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Music Man: Charles Koppelman

Mervyn Rothstein
From the Print Edition:
Winston Churchill, Autumn 93

(continued from page 1)

But he had a next-door neighbor "who sang all the time," and while in college he met someone else who also sang and played the guitar. "And the three of us would hang around and sometimes create some music," he says. "I didn't create the music. I was kind of hanging around. And if they were singing songs, maybe I'd try to sing on one of the notes that everyone else was singing. So there might have been three people but there was only two-part harmony."

Coincidentally, another neighbor was the editor of Cash Box, a music trade publication, and, Koppelman says, "from about age 14 to 18, I was exposed to reading old Cash Box magazines, so I some- how learned there was a business of music."

Meanwhile, his friends were still singing. "I realized that if we sang at different college events, it would be a great way to attract girls." One Easter week, he suggested that the group go into Manhattan to see whether they could get a recording contract. "We went in and knocked on doors," he says. "I had the names of all these different record companies from reading Cash Box. And as luck would have it, we were signed by a small record company owned by a dentist from New Jersey. It was called Shell Records. Their logo was a big seashell."

The group took the name the Ivy Three. And this unlikely creation would lead to a surprising musical hit and, for Koppelman (and another trio member, Don Rubin, who would become a long-time associate), a lifetime career.

One day, Koppelman says, while working part time in the boys' department of Gimbels, he had another idea: Why not a song about Yogi Bear? After all, the Hanna-Barbera cartoon character was the rage on college campuses. So he found a pair of songwriters and wound up working with them; the song "Yogi" was born and, wonder of wonders, became a hit. "We went on tour," Koppelman recalls. "We sang in the Midwest. We sang on the Dick Clark television show, American Bandstand. And that got me interested in the music business." Sports was out, and music was in.

The Ivy Three had no other hits and soon disbanded. But Koppelman and Rubin got jobs writing songs for Alden Music, which was co-owned by music publisher Don Kirschner, whom Koppelman had met when the Ivy Three performed at Grossinger's in the Catskills. Alden's stable of writers included Carole King and Neil Sedaka, and it soon became clear that Koppelman was not in their league. But he had not really wanted to be a songwriter; he had just wanted an entree to the business. "So after about two years of unsuccessfully writing songs, Don Kirschner hired me to be the director of his music publishing company," he says. "It was just about the time he sold it to Columbia Pictures, so my first real job was as director of Screen Gems-Columbia Music. That was in 1963."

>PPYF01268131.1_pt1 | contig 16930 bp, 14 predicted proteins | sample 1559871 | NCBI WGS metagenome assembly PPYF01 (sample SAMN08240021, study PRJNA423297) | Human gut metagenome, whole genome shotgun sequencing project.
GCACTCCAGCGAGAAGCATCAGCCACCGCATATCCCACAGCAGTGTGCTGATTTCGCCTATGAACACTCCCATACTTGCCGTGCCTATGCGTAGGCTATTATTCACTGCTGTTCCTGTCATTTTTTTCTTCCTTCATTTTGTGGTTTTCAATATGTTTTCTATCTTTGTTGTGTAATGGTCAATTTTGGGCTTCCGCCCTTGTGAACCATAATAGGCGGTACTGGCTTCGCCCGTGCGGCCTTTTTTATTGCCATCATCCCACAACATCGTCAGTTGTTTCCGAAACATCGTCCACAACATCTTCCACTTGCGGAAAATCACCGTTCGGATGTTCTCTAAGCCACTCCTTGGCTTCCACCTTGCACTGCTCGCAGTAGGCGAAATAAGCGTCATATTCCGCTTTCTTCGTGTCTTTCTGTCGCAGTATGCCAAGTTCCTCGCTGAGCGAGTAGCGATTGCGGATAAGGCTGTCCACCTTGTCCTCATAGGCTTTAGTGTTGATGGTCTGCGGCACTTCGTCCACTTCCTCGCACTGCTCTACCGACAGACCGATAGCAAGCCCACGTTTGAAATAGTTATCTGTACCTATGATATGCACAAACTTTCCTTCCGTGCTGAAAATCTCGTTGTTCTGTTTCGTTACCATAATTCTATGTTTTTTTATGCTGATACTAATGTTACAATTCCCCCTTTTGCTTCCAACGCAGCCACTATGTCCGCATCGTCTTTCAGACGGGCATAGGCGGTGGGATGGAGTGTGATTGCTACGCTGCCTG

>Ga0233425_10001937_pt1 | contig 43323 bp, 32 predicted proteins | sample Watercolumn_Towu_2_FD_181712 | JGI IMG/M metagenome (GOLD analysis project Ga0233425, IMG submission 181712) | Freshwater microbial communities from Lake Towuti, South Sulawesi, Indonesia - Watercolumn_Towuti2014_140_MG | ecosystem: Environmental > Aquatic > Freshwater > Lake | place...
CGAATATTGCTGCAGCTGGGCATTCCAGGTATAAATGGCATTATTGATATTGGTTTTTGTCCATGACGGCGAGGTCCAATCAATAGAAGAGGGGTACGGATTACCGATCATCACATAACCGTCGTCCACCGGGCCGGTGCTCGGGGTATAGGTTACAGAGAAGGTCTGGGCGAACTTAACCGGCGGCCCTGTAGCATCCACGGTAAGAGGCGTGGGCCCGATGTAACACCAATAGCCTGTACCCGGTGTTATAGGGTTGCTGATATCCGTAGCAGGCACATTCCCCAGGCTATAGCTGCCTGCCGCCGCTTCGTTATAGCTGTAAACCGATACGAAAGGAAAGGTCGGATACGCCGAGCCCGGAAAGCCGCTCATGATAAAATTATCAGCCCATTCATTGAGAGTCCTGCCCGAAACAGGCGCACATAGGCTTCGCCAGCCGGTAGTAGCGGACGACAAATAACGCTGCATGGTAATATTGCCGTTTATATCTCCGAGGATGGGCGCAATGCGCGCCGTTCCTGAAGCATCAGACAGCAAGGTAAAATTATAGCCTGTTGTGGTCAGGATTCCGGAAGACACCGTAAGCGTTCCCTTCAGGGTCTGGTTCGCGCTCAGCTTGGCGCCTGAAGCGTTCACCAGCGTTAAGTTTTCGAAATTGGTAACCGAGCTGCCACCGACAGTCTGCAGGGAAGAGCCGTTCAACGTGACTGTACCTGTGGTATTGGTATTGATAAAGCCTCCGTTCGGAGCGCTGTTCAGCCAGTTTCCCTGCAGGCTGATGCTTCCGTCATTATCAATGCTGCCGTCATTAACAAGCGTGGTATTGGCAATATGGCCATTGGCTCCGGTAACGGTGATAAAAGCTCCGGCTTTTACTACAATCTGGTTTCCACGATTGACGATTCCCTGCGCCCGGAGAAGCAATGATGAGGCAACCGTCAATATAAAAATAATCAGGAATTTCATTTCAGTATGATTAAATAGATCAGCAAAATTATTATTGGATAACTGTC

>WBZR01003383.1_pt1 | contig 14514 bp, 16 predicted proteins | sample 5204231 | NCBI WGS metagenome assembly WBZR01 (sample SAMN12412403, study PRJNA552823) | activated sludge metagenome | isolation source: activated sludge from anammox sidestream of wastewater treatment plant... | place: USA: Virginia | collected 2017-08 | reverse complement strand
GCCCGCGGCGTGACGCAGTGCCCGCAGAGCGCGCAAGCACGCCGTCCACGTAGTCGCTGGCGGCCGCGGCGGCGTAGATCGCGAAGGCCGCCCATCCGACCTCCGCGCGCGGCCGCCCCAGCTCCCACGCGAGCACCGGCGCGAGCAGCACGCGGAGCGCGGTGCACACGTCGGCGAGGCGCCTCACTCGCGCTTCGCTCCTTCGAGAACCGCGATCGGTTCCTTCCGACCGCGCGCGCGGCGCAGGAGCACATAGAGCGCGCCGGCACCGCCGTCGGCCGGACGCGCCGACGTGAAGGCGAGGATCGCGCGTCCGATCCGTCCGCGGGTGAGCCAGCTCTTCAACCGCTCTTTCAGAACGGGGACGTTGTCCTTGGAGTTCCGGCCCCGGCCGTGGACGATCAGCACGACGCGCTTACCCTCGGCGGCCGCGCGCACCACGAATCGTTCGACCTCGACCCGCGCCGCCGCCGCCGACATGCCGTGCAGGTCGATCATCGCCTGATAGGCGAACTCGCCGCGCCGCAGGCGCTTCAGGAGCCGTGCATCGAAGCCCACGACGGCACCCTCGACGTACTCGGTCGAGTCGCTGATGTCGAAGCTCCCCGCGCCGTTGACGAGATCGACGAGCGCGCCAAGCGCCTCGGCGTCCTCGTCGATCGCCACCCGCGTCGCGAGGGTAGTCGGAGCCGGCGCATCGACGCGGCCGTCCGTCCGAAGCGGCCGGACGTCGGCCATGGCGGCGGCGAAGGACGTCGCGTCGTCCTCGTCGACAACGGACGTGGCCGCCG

Two years later, he and Rubin went into business on their own. In 1970, they sold their company, and Koppelman went to work for Columbia Records, first running their publishing company and then as head of artists and recordings. Then, in 1975, he and Lefrak formed the Entertainment Company, which was both a music-publishing and record-production concern. "And," says Koppelman, "it just evolved from there."

In 1986, he and two colleagues, Stephen C. Swid and Martin N. Bandier, the latter of whom had been general counsel for the Lefrak Organization and who had worked with Koppelman since the start of the Entertainment Company, got together to buy CBS Songs for a reported $125 million. CBS Songs was the music-publishing division of CBS Records; its holdings included the MGM-United Artists copyright catalog, including such songs as "Over the Rainbow," "Singin' in the Rain," "New York, New York," and the music from the James Bond movies. Three years later, the partners sold their company to Thorn EMI, reportedly for more than $300 million, and Koppelman moved to EMI Records Group North America (as did Bandier).

"It's a daily challenge," Koppelman says, slowly taking another puff of his Cohiba. For with the change of positions has come a slight change in his role. "It's as meaningful to me these days to discover a terrific young executive and nurture that person as it is to find a great young artist," he says. "Being in this business, I'm surrounded by young people who have great energy, and what I hope is to give them focus. If you can give someone who's young, whether it's your child or an employee or a partner, the guidance and the focus to harness their talent, that's something you can really enjoy."

Something else that Koppelman clearly enjoys is his cigars. And he has delighted in them for many years. "I never smoked cigarettes," he says. "When I was 23 or 24, I saw somebody smoking a Tiparillo. So I started by smoking a couple of Tiparillos, and from there I kept moving up. I spent a lot of time smoking Cream of Jamaica. Then I tried Temple Hall Claros for a long period of time. And ultimately I ended up with Davidoff Cuban No. 1's, and Montecrisro Especiales, and now Cohiba Esplendidos."


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